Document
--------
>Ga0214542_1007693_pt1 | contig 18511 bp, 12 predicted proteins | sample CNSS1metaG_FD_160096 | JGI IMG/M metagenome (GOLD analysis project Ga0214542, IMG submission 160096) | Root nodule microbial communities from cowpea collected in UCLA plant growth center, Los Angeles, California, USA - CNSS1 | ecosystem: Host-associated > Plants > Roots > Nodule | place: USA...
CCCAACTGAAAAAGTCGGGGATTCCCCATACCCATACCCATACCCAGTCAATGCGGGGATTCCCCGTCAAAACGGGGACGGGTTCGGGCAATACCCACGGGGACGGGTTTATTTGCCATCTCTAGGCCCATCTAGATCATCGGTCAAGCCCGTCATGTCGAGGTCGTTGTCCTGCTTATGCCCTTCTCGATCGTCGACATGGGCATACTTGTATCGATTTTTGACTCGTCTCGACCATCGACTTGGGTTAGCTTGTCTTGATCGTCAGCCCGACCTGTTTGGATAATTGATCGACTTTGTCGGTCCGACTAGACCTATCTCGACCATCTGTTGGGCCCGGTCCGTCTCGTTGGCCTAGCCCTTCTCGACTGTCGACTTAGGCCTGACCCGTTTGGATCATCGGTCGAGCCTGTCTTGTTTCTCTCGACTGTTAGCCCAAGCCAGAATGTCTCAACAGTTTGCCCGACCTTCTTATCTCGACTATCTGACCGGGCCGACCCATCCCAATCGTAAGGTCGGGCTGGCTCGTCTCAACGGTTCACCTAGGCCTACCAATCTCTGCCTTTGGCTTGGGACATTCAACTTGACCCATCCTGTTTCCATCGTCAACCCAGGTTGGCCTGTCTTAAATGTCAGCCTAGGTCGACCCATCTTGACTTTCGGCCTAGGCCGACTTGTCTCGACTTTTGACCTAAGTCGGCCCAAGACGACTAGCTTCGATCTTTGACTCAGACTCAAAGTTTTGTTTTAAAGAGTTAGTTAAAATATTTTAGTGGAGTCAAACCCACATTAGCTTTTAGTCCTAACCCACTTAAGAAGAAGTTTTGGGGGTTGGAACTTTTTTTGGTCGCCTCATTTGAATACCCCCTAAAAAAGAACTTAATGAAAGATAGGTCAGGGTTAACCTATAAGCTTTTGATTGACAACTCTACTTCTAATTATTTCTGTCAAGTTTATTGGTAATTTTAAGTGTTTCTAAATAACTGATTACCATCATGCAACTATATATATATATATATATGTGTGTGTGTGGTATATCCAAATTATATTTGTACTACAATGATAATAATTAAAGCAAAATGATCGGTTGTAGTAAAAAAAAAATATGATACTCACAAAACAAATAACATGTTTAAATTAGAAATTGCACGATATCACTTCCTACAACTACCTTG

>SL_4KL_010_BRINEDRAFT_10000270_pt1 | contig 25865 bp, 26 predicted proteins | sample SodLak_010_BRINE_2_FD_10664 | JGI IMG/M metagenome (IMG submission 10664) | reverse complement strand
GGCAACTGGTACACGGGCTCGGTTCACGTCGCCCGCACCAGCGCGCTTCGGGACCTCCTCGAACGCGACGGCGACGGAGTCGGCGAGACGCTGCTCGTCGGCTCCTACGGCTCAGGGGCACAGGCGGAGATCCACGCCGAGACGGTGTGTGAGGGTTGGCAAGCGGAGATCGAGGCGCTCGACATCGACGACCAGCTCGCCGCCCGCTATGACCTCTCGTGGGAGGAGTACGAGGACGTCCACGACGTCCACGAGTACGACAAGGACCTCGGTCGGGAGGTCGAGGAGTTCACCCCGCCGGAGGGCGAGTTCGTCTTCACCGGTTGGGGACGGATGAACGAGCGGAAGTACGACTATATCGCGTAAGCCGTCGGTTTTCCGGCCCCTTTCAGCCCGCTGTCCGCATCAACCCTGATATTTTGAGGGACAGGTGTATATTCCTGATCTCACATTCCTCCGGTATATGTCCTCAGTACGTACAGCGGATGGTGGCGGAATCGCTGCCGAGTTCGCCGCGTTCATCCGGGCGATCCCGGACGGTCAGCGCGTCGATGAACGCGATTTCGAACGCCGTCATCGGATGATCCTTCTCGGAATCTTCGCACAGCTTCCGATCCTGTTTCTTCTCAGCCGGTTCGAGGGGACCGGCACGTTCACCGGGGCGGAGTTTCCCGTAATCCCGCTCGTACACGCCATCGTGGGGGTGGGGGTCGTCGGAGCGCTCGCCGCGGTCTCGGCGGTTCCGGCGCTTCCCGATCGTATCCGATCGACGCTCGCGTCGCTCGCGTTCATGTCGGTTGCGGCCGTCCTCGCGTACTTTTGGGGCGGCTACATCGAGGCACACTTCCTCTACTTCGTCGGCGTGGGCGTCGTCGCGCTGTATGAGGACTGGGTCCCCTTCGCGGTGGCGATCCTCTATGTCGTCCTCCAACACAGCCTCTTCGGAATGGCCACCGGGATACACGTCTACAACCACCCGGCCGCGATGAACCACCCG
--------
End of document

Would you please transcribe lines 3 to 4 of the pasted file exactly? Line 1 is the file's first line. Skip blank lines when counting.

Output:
>SL_4KL_010_BRINEDRAFT_10000270_pt1 | contig 25865 bp, 26 predicted proteins | sample SodLak_010_BRINE_2_FD_10664 | JGI IMG/M metagenome (IMG submission 10664) | reverse complement strand
GGCAACTGGTACACGGGCTCGGTTCACGTCGCCCGCACCAGCGCGCTTCGGGACCTCCTCGAACGCGACGGCGACGGAGTCGGCGAGACGCTGCTCGTCGGCTCCTACGGCTCAGGGGCACAGGCGGAGATCCACGCCGAGACGGTGTGTGAGGGTTGGCAAGCGGAGATCGAGGCGCTCGACATCGACGACCAGCTCGCCGCCCGCTATGACCTCTCGTGGGAGGAGTACGAGGACGTCCACGACGTCCACGAGTACGACAAGGACCTCGGTCGGGAGGTCGAGGAGTTCACCCCGCCGGAGGGCGAGTTCGTCTTCACCGGTTGGGGACGGATGAACGAGCGGAAGTACGACTATATCGCGTAAGCCGTCGGTTTTCCGGCCCCTTTCAGCCCGCTGTCCGCATCAACCCTGATATTTTGAGGGACAGGTGTATATTCCTGATCTCACATTCCTCCGGTATATGTCCTCAGTACGTACAGCGGATGGTGGCGGAATCGCTGCCGAGTTCGCCGCGTTCATCCGGGCGATCCCGGACGGTCAGCGCGTCGATGAACGCGATTTCGAACGCCGTCATCGGATGATCCTTCTCGGAATCTTCGCACAGCTTCCGATCCTGTTTCTTCTCAGCCGGTTCGAGGGGACCGGCACGTTCACCGGGGCGGAGTTTCCCGTAATCCCGCTCGTACACGCCATCGTGGGGGTGGGGGTCGTCGGAGCGCTCGCCGCGGTCTCGGCGGTTCCGGCGCTTCCCGATCGTATCCGATCGACGCTCGCGTCGCTCGCGTTCATGTCGGTTGCGGCCGTCCTCGCGTACTTTTGGGGCGGCTACATCGAGGCACACTTCCTCTACTTCGTCGGCGTGGGCGTCGTCGCGCTGTATGAGGACTGGGTCCCCTTCGCGGTGGCGATCCTCTATGTCGTCCTCCAACACAGCCTCTTCGGAATGGCCACCGGGATACACGTCTACAACCACCCGGCCGCGATGAACCACCCG